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Partial brick veneer

whiteroses | Posted in GBA Pro Help on

A question remains regarding insulating the 3/4 brick front (one wythe veneer) of my 1960 ranch in zone 5/6a.

This is a follow up to:

The home is sideways on a narrow portion of the lot. The 3/4 brick front is on the southern exposure, which consists of (from west to east) the family room, a walk-in closet, the kitchen, the main entry door and closet.

Think relentless sun exposure. There is no space to plant shade trees, unless the sidewalk is moved, which isn’t in the budget.

The family room appears to have been an option – the other option was a two-car garage. This room and closet is built on a slab. There are forced air runs in the slab, but no return. The rest of the home sits on a full basement.

There is about 16″ of soffit overhang which somewhat protects the upper part of the brick wall and window/door openings.

The existing wall is:

one layer of brick
two 1/2″ layers of fiberboard as sheathing
kraft faced fiberglass insulation (very, very thin)

The brick seems to be laid on concrete. I could find no weep holes. The mortar is very soft. The bottom row of brick is covered with sand in a one-foot wide strip along the sidewalk.

At the top is an 8″ trim board covered with aluminum trim.

The plan was to dense pack all the walls and add 1.5″ reclaimed polyiso on the non-brick walls, under new vinyl siding.

But what to do here? Will just dense packing the walls behind the brick create a moisture problem? Would spray foam be a better choice here? What other options would you suggest? A dehumidifier in this room?

I’ve been reading whatever I can find here on brick veneer, but it’s difficult to pick out the information that applies to this situation.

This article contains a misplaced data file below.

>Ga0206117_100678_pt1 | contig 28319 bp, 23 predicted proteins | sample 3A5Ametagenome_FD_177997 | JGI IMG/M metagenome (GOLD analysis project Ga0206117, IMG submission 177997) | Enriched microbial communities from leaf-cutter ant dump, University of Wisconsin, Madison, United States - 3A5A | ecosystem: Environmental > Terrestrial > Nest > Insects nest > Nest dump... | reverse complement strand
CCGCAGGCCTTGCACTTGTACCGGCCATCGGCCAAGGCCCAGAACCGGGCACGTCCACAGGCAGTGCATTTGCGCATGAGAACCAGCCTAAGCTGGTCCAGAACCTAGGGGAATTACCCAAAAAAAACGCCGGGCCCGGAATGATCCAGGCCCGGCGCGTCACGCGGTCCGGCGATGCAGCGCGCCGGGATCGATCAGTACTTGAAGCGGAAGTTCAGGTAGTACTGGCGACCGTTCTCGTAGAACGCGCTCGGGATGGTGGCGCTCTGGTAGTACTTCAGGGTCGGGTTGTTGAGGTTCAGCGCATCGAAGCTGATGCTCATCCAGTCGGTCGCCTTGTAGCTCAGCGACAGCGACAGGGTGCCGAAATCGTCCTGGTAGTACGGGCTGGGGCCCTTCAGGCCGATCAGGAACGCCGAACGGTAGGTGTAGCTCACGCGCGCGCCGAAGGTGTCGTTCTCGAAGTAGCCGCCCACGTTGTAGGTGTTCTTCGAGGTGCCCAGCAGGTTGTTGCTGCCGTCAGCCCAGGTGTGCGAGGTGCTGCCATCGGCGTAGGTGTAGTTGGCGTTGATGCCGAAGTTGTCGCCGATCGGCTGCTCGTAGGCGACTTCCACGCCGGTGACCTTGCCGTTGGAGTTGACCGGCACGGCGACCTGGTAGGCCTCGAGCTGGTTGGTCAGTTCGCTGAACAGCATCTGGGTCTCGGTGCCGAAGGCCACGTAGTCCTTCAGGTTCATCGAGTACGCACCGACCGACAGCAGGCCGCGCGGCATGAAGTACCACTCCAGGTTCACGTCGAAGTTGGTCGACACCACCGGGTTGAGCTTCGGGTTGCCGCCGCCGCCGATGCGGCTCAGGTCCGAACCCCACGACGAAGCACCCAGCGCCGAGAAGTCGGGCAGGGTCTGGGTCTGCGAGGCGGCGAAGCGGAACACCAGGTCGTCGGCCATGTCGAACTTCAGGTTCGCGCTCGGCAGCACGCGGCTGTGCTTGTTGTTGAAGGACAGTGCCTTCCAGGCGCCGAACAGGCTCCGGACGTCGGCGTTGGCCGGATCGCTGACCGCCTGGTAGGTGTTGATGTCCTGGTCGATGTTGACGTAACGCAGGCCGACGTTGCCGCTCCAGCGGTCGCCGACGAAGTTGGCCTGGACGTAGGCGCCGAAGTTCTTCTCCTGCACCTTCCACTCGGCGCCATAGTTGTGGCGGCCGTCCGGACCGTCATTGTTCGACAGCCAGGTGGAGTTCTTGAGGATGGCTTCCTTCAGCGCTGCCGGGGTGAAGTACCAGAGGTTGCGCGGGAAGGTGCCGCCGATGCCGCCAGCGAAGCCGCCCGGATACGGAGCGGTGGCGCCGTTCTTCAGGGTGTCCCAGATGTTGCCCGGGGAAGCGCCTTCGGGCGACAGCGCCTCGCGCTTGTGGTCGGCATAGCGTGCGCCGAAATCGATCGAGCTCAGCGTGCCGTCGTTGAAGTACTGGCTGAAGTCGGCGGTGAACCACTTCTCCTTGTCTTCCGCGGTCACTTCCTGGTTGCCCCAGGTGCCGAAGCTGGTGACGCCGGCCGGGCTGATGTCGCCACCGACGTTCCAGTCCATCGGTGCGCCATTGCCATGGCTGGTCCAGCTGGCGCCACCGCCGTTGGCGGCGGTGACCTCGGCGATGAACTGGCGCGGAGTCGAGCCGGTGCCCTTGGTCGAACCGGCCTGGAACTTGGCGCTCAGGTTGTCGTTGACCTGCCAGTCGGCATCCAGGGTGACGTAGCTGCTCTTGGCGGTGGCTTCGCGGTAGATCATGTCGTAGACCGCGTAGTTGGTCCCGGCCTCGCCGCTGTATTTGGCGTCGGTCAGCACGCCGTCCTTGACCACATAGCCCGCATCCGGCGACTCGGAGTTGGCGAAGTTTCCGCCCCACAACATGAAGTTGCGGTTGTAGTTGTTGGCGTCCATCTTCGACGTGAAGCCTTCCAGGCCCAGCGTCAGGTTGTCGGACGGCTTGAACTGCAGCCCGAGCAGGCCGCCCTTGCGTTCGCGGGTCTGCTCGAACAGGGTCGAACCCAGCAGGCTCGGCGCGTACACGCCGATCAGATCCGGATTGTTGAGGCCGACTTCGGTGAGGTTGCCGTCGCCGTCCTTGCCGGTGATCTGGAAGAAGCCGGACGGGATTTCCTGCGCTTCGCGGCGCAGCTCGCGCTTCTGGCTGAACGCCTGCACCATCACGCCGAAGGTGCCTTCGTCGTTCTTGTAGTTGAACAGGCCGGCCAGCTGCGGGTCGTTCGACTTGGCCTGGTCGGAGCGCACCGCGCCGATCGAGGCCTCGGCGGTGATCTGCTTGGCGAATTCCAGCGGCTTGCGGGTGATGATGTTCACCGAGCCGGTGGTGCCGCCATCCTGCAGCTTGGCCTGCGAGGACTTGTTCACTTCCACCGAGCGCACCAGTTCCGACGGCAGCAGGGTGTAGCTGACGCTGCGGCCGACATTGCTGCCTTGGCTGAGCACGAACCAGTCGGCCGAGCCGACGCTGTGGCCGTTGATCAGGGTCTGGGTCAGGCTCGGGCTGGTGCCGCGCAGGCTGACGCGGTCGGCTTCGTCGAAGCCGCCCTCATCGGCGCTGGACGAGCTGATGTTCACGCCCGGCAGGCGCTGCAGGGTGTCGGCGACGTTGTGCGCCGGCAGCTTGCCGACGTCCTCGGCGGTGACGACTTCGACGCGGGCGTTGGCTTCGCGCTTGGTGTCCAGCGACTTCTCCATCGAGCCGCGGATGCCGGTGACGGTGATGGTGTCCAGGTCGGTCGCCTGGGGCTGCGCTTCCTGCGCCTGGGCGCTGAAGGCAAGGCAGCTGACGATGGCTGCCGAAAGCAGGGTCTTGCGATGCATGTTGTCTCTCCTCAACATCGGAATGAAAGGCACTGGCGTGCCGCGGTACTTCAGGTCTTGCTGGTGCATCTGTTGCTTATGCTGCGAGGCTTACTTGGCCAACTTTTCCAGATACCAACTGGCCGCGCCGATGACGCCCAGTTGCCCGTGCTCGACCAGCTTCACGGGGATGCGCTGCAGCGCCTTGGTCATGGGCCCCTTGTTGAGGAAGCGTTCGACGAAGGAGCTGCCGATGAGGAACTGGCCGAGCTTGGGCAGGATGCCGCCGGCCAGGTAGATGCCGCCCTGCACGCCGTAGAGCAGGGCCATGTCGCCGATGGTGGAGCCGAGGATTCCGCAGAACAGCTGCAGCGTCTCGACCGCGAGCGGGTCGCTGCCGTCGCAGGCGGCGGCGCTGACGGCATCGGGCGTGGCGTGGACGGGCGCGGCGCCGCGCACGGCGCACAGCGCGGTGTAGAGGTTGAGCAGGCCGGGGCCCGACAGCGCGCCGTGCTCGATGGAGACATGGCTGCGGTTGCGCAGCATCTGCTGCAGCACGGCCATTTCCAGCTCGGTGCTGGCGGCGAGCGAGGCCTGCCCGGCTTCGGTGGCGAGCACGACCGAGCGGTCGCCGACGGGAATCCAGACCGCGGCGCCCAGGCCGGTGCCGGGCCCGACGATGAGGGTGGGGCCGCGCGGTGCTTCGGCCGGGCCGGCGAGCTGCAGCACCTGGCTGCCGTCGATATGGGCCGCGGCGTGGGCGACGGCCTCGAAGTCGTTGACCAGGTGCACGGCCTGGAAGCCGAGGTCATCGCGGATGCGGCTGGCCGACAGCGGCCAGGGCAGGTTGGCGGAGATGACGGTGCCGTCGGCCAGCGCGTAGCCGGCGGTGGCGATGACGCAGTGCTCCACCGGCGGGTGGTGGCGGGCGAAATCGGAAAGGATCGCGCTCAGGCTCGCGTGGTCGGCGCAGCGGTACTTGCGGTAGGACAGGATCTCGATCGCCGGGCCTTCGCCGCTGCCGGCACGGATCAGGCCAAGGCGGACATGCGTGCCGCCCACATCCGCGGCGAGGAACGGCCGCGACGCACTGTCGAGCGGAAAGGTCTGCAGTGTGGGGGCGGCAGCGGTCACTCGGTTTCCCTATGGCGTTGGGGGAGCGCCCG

Thanks again for your help.

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  1. GBA Editor
    Martin Holladay | | #1

    J Heckmann,
    You didn't tell us your location or climate. But after I looked at some of your earlier questions, it seems that you live near Rochester, NY (climate zone 5).

    Brick veneer over fiberboard sheathing is a bad combination, because the sheathing doesn't stop inward solar vapor drive. With this type of wall assembly, you have to make sure that your exterior walls don't have interior polyethylene -- especially if your home is air conditioned. For more information on inward solar vapor drive, see When Sunshine Drives Moisture Into Walls.

    If you are able to open up your walls from the interior, closed-cell spray foam would be a better choice than cellulose insulation.

  2. whiteroses | | #2

    Thanks - zone is in first paragraph - I did read about inward solar vapor drive at that link. That article is what prompted the question here, also this quote:

    It is significant to note that the mold and decay problems only occur where
    a permeable exterior sheathing called fiberboard has been installed. The
    problems do not occur where a foam sheathing, plywood or OSB has
    been installed. The reason for this is that the foam sheathing, plywood
    and OSB are less permeable than the fiberboard and therefore does not
    allow as much inward migration of water vapor diffusion from the brick
    veneer moisture reservoir.

    There is no polyethylene sheeting in the walls, no wallpaper, nothing hung on the wall. Due to the age of the home, there may be oil paint on the wall.

    However, in the kitchen there are NEW cabinets installed on the wall. No, I'm not going to deconstruct a brand new kitchen.

    So it would seem the only choice at this point is to do nothing on these brick veneer walls, put up with a couple of cold rooms and a cold kitchen counter, and start saving for (even more) repair work in the future. Possibly check the top vent, look into a pergola or something to reduce rainfall on the brick exterior.

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